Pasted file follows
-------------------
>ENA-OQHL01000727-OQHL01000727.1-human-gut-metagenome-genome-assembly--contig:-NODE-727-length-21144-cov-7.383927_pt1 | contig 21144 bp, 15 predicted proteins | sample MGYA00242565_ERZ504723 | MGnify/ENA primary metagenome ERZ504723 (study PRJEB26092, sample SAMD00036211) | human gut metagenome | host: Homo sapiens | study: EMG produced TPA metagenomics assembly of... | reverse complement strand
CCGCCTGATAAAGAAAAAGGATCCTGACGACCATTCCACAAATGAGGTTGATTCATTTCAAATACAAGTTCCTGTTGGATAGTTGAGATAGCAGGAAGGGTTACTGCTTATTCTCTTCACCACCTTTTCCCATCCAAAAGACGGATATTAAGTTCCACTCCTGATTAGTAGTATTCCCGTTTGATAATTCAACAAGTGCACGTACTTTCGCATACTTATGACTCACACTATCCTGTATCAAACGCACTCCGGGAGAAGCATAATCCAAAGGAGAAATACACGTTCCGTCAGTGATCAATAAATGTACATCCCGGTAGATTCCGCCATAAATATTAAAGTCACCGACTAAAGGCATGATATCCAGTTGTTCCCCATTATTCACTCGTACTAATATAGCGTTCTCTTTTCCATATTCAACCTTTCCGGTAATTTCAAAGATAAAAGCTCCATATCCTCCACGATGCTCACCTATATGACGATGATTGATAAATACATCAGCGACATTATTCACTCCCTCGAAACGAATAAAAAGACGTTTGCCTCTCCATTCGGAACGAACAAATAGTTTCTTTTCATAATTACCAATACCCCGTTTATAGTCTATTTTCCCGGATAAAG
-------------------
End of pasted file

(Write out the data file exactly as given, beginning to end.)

>ENA-OQHL01000727-OQHL01000727.1-human-gut-metagenome-genome-assembly--contig:-NODE-727-length-21144-cov-7.383927_pt1 | contig 21144 bp, 15 predicted proteins | sample MGYA00242565_ERZ504723 | MGnify/ENA primary metagenome ERZ504723 (study PRJEB26092, sample SAMD00036211) | human gut metagenome | host: Homo sapiens | study: EMG produced TPA metagenomics assembly of... | reverse complement strand
CCGCCTGATAAAGAAAAAGGATCCTGACGACCATTCCACAAATGAGGTTGATTCATTTCAAATACAAGTTCCTGTTGGATAGTTGAGATAGCAGGAAGGGTTACTGCTTATTCTCTTCACCACCTTTTCCCATCCAAAAGACGGATATTAAGTTCCACTCCTGATTAGTAGTATTCCCGTTTGATAATTCAACAAGTGCACGTACTTTCGCATACTTATGACTCACACTATCCTGTATCAAACGCACTCCGGGAGAAGCATAATCCAAAGGAGAAATACACGTTCCGTCAGTGATCAATAAATGTACATCCCGGTAGATTCCGCCATAAATATTAAAGTCACCGACTAAAGGCATGATATCCAGTTGTTCCCCATTATTCACTCGTACTAATATAGCGTTCTCTTTTCCATATTCAACCTTTCCGGTAATTTCAAAGATAAAAGCTCCATATCCTCCACGATGCTCACCTATATGACGATGATTGATAAATACATCAGCGACATTATTCACTCCCTCGAAACGAATAAAAAGACGTTTGCCTCTCCATTCGGAACGAACAAATAGTTTCTTTTCATAATTACCAATACCCCGTTTATAGTCTATTTTCCCGGATAAAG